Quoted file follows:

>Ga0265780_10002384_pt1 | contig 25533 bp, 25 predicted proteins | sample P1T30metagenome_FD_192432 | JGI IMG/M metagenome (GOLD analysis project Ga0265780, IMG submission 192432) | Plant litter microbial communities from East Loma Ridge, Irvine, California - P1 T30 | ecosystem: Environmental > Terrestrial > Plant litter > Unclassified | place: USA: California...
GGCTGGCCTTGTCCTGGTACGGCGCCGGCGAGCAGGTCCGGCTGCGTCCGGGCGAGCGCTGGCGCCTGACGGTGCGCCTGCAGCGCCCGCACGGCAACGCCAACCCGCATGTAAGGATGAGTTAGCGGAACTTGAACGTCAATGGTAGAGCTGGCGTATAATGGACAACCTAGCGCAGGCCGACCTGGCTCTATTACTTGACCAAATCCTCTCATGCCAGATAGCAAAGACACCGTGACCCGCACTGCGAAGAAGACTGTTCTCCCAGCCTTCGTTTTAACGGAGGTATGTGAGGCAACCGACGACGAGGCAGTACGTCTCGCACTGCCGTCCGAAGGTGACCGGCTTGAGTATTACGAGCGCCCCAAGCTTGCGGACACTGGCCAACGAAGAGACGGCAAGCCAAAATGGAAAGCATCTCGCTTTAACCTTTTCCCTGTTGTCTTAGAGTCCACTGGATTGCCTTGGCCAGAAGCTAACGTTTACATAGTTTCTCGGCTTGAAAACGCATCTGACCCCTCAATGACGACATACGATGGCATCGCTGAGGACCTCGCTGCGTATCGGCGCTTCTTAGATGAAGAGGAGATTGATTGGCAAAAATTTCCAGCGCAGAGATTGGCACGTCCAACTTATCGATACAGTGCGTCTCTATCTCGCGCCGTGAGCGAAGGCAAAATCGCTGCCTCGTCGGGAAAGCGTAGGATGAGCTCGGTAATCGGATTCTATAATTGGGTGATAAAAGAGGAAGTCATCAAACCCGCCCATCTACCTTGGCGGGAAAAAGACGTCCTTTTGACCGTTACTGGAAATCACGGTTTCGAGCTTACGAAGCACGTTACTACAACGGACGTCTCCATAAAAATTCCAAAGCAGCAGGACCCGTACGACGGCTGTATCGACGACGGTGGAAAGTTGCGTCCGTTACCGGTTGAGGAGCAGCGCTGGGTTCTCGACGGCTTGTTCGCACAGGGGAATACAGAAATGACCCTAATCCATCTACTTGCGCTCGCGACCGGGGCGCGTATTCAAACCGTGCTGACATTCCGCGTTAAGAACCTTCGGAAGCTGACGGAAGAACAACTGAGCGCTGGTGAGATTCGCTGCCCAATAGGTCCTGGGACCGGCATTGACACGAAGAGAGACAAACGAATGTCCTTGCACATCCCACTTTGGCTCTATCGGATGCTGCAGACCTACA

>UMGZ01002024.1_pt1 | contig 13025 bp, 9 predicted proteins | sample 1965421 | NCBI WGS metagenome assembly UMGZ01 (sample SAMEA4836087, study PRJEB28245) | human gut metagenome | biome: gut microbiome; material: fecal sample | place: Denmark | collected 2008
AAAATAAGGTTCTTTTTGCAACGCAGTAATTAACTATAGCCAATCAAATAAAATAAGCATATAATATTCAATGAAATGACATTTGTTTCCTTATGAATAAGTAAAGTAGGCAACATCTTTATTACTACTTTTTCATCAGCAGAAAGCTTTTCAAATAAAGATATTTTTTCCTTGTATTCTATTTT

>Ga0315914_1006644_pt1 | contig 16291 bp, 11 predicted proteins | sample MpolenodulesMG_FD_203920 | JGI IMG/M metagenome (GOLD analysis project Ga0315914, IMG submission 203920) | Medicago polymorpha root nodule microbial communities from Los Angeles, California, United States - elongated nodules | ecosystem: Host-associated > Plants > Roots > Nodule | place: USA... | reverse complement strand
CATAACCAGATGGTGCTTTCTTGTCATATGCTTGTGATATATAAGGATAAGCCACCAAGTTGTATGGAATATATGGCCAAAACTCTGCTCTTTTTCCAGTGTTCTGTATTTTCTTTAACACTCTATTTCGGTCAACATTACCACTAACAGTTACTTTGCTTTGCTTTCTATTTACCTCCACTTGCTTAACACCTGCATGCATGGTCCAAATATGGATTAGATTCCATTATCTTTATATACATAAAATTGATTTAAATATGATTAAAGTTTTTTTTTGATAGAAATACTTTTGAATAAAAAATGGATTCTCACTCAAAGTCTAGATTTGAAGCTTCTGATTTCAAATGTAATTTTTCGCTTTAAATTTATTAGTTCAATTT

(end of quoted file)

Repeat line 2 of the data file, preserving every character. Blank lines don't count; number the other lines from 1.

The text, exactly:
GGCTGGCCTTGTCCTGGTACGGCGCCGGCGAGCAGGTCCGGCTGCGTCCGGGCGAGCGCTGGCGCCTGACGGTGCGCCTGCAGCGCCCGCACGGCAACGCCAACCCGCATGTAAGGATGAGTTAGCGGAACTTGAACGTCAATGGTAGAGCTGGCGTATAATGGACAACCTAGCGCAGGCCGACCTGGCTCTATTACTTGACCAAATCCTCTCATGCCAGATAGCAAAGACACCGTGACCCGCACTGCGAAGAAGACTGTTCTCCCAGCCTTCGTTTTAACGGAGGTATGTGAGGCAACCGACGACGAGGCAGTACGTCTCGCACTGCCGTCCGAAGGTGACCGGCTTGAGTATTACGAGCGCCCCAAGCTTGCGGACACTGGCCAACGAAGAGACGGCAAGCCAAAATGGAAAGCATCTCGCTTTAACCTTTTCCCTGTTGTCTTAGAGTCCACTGGATTGCCTTGGCCAGAAGCTAACGTTTACATAGTTTCTCGGCTTGAAAACGCATCTGACCCCTCAATGACGACATACGATGGCATCGCTGAGGACCTCGCTGCGTATCGGCGCTTCTTAGATGAAGAGGAGATTGATTGGCAAAAATTTCCAGCGCAGAGATTGGCACGTCCAACTTATCGATACAGTGCGTCTCTATCTCGCGCCGTGAGCGAAGGCAAAATCGCTGCCTCGTCGGGAAAGCGTAGGATGAGCTCGGTAATCGGATTCTATAATTGGGTGATAAAAGAGGAAGTCATCAAACCCGCCCATCTACCTTGGCGGGAAAAAGACGTCCTTTTGACCGTTACTGGAAATCACGGTTTCGAGCTTACGAAGCACGTTACTACAACGGACGTCTCCATAAAAATTCCAAAGCAGCAGGACCCGTACGACGGCTGTATCGACGACGGTGGAAAGTTGCGTCCGTTACCGGTTGAGGAGCAGCGCTGGGTTCTCGACGGCTTGTTCGCACAGGGGAATACAGAAATGACCCTAATCCATCTACTTGCGCTCGCGACCGGGGCGCGTATTCAAACCGTGCTGACATTCCGCGTTAAGAACCTTCGGAAGCTGACGGAAGAACAACTGAGCGCTGGTGAGATTCGCTGCCCAATAGGTCCTGGGACCGGCATTGACACGAAGAGAGACAAACGAATGTCCTTGCACATCCCACTTTGGCTCTATCGGATGCTGCAGACCTACA